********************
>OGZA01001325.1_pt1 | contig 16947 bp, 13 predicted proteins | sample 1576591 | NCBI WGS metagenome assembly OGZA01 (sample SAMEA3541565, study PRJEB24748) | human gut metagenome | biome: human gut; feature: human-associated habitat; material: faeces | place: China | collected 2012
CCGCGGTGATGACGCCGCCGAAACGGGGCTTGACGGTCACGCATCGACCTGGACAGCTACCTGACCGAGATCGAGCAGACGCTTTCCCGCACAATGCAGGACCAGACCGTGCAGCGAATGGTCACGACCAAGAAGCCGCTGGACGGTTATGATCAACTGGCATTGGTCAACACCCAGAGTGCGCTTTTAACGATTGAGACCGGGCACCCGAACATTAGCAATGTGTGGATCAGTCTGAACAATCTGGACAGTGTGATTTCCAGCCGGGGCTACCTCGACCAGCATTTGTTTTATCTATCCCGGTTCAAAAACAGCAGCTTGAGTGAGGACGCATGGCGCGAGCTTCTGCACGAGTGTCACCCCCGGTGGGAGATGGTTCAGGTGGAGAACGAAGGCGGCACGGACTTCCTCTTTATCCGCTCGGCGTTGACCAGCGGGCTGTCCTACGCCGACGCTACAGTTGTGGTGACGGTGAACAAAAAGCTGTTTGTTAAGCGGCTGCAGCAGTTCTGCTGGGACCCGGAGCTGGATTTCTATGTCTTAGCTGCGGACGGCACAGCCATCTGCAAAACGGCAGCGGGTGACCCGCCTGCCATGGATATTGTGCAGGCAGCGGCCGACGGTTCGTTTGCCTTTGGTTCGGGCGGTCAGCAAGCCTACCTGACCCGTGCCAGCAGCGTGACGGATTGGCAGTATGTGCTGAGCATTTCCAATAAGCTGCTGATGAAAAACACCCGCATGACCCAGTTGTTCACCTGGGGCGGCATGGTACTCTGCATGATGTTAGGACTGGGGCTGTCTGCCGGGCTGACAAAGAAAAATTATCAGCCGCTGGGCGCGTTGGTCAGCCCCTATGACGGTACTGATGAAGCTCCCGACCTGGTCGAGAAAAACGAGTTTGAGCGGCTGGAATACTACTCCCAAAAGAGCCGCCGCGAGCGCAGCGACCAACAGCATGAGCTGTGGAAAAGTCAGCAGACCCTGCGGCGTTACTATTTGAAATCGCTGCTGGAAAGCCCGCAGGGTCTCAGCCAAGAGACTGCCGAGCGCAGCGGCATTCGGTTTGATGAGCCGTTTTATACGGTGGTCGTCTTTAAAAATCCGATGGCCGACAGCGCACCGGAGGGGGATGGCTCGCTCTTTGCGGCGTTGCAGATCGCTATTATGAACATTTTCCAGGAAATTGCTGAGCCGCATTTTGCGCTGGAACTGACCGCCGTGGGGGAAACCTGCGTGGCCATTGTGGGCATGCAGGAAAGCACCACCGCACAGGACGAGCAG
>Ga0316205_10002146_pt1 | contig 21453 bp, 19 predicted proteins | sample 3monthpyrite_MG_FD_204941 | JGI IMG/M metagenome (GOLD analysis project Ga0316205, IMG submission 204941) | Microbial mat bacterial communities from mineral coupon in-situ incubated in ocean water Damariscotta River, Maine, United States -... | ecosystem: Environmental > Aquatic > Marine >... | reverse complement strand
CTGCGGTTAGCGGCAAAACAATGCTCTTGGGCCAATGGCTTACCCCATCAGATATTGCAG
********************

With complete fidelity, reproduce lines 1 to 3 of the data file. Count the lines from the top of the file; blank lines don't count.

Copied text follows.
>OGZA01001325.1_pt1 | contig 16947 bp, 13 predicted proteins | sample 1576591 | NCBI WGS metagenome assembly OGZA01 (sample SAMEA3541565, study PRJEB24748) | human gut metagenome | biome: human gut; feature: human-associated habitat; material: faeces | place: China | collected 2012
CCGCGGTGATGACGCCGCCGAAACGGGGCTTGACGGTCACGCATCGACCTGGACAGCTACCTGACCGAGATCGAGCAGACGCTTTCCCGCACAATGCAGGACCAGACCGTGCAGCGAATGGTCACGACCAAGAAGCCGCTGGACGGTTATGATCAACTGGCATTGGTCAACACCCAGAGTGCGCTTTTAACGATTGAGACCGGGCACCCGAACATTAGCAATGTGTGGATCAGTCTGAACAATCTGGACAGTGTGATTTCCAGCCGGGGCTACCTCGACCAGCATTTGTTTTATCTATCCCGGTTCAAAAACAGCAGCTTGAGTGAGGACGCATGGCGCGAGCTTCTGCACGAGTGTCACCCCCGGTGGGAGATGGTTCAGGTGGAGAACGAAGGCGGCACGGACTTCCTCTTTATCCGCTCGGCGTTGACCAGCGGGCTGTCCTACGCCGACGCTACAGTTGTGGTGACGGTGAACAAAAAGCTGTTTGTTAAGCGGCTGCAGCAGTTCTGCTGGGACCCGGAGCTGGATTTCTATGTCTTAGCTGCGGACGGCACAGCCATCTGCAAAACGGCAGCGGGTGACCCGCCTGCCATGGATATTGTGCAGGCAGCGGCCGACGGTTCGTTTGCCTTTGGTTCGGGCGGTCAGCAAGCCTACCTGACCCGTGCCAGCAGCGTGACGGATTGGCAGTATGTGCTGAGCATTTCCAATAAGCTGCTGATGAAAAACACCCGCATGACCCAGTTGTTCACCTGGGGCGGCATGGTACTCTGCATGATGTTAGGACTGGGGCTGTCTGCCGGGCTGACAAAGAAAAATTATCAGCCGCTGGGCGCGTTGGTCAGCCCCTATGACGGTACTGATGAAGCTCCCGACCTGGTCGAGAAAAACGAGTTTGAGCGGCTGGAATACTACTCCCAAAAGAGCCGCCGCGAGCGCAGCGACCAACAGCATGAGCTGTGGAAAAGTCAGCAGACCCTGCGGCGTTACTATTTGAAATCGCTGCTGGAAAGCCCGCAGGGTCTCAGCCAAGAGACTGCCGAGCGCAGCGGCATTCGGTTTGATGAGCCGTTTTATACGGTGGTCGTCTTTAAAAATCCGATGGCCGACAGCGCACCGGAGGGGGATGGCTCGCTCTTTGCGGCGTTGCAGATCGCTATTATGAACATTTTCCAGGAAATTGCTGAGCCGCATTTTGCGCTGGAACTGACCGCCGTGGGGGAAACCTGCGTGGCCATTGTGGGCATGCAGGAAAGCACCACCGCACAGGACGAGCAG
>Ga0316205_10002146_pt1 | contig 21453 bp, 19 predicted proteins | sample 3monthpyrite_MG_FD_204941 | JGI IMG/M metagenome (GOLD analysis project Ga0316205, IMG submission 204941) | Microbial mat bacterial communities from mineral coupon in-situ incubated in ocean water Damariscotta River, Maine, United States -... | ecosystem: Environmental > Aquatic > Marine >... | reverse complement strand